Holiday Energy-Saving Tips

As the holidays approach and people begin to brighten their homes and neighborhoods with trails of lights, TXU Energy offers energy-saving tips that can help save money.

One key step is to set thermostats to about 70 degrees or lower during the winter months when away from the home for more than a few hours. In addition, by installing programmable thermostats, residents can adjust their home's temperature automatically without sacrificing comfort.

People who keep neighborhood streets illuminated with holiday light displays should consider the use of timers to limit the amount of hours that lights are on. To avoid overloading electrical circuits, all extra seasonal lights should not be plugged into one socket or circuit.

Winter Tips

  • Window treatments -- Install storm or thermal windows and doors or double-paned glass. A less expensive alternative is plastic sheeting, which can be temporarily fastened over doors and windows to prevent drafts and retain heat.
  • Weatherstrip/caulk air leaks and insulate -- Sealing up air leaks with caulking and weather stripping and installing adequate insulation in walls and the attic are some of the most cost effective savings measures you can do in your home.
  • Close doors -- Keep all doors shut and try to minimize the number of times doors to the outside are opened and closed. Each time you open the door cold air enters the house.
  • Energy Labels -- Review the ENERGY GUIDE label ( when buying or replacing larger appliances such as refrigerators, freezers, washers and dryers. If you are thinking about purchasing a new TV or VCR, look for ENERGY STAR® models. ENERGY STAR® TVs and VCRs use less energy and save money.
  • Unplug/turn off electronic devices -- Unplug the video games and turn off the television. Play board games or read your favorite holiday story with the kids instead.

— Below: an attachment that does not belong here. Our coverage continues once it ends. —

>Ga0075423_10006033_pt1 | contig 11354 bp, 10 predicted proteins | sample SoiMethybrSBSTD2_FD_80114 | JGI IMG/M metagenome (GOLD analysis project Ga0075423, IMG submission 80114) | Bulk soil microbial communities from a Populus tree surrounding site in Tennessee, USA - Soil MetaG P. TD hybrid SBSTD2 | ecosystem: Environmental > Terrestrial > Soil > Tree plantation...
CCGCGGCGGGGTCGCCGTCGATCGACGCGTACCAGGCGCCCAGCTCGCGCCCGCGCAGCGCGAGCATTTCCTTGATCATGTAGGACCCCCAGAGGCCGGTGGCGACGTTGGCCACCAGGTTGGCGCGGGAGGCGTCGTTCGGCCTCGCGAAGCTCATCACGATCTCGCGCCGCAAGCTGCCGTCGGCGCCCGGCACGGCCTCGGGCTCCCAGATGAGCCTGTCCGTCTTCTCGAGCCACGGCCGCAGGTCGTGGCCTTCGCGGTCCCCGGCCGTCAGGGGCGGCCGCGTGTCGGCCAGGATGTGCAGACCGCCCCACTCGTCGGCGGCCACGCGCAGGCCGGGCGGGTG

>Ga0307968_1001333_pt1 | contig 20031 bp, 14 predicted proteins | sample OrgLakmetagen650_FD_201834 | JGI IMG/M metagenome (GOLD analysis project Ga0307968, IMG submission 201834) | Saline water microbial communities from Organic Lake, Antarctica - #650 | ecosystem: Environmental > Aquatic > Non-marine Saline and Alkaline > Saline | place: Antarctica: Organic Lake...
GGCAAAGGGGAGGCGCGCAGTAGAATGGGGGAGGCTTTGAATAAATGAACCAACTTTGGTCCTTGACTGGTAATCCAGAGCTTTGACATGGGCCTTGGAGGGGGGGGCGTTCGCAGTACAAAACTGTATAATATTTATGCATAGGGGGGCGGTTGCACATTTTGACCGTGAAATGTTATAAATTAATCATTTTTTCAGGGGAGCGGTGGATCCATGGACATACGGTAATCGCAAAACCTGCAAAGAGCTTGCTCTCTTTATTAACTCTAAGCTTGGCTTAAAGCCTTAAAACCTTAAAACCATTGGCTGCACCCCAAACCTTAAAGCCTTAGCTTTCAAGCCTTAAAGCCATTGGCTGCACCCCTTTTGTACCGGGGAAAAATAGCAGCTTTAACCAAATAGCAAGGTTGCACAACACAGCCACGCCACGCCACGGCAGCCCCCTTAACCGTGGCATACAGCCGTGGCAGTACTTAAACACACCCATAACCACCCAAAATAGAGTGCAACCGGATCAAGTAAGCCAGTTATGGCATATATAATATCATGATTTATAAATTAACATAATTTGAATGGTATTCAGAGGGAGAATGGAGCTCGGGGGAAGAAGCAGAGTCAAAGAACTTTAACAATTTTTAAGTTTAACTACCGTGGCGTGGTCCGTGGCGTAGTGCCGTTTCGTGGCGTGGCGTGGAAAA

• Temperature settings -- Set thermostats at about 70 degrees during the winter and even lower when away from the house for more than a few hours. While sleeping, add an extra blanket for warmth. Turn down thermostats automatically without sacrificing comfort by installing a programmable thermostat.
  • Furnace filter -- Clean or replace your furnace filter monthly to help your furnace run more efficiently.
  • Water heater -- Set water heater temperatures at 120 degrees. A family of four, each showering for five minutes a day, uses 700 gallons of water each week. By lowering the thermostat on the water heater to 120 degrees, families can cut water heating bills without sacrificing comfort.
  • Heating vents -- Close outside vents (were applicable), and close dampers on unused fireplaces.

Holiday Lighting Tips:

  • Energy efficient lights -- Use light-emitting diode (LED) holiday lights. LED's are durable, last for several years, and conserve more energy than the incandescent counterpart.
  • Timers -- Use timers to limit light displays to no more than six evening hours a day.
  • Unplug lights -- Always unplug all holiday lights at the wall outlet before going to bed or leaving the house. Untended lights can cause fires and cost you extra money.
  • Fire extinguishers and detectors -- Keep a fire extinguisher handy and your smoke detectors in good working order. Avoid fire by keeping your natural tree well watered and keeping extension cords and light sets away from the water.
  • Electrical circuits -- Do not overload electrical circuits by plugging all your extra seasonal lights into one socket or circuit.
  • Defective lights -- Check light sets for frayed wires, damaged sockets or cracked insulation. If you find defects, replace the entire set.
  • Mini lights -- Replace larger-bulb lights with mini lights. They use less energy and last longer.
  • Floodlights -- Consider floodlights for outdoor lighting. Floodlights are available for both standard incandescent and halogen bulbs. Halogen bulbs give more intense light and use less energy.
  • Ground fault circuit interrupter -- For outdoor lighting, use a ground fault circuit interrupter on each circuit. If current "leaks" through frayed or damaged wires, the interrupter automatically shuts it off.
  • Outdoor lights -- Attach outdoor lights with hooks. Do not use staples, nails or tacks.
  • Extension cords -- Replace damaged electrical cords. Do not attempt to repair them. Also, tape all outside extension cord connections to seal out moisture.

For more energy efficiency tips and to use TXU's online Holiday Light Calculator, go to

This article originally appeared in the 11/01/2006 issue of Environmental Protection.

Featured Webinar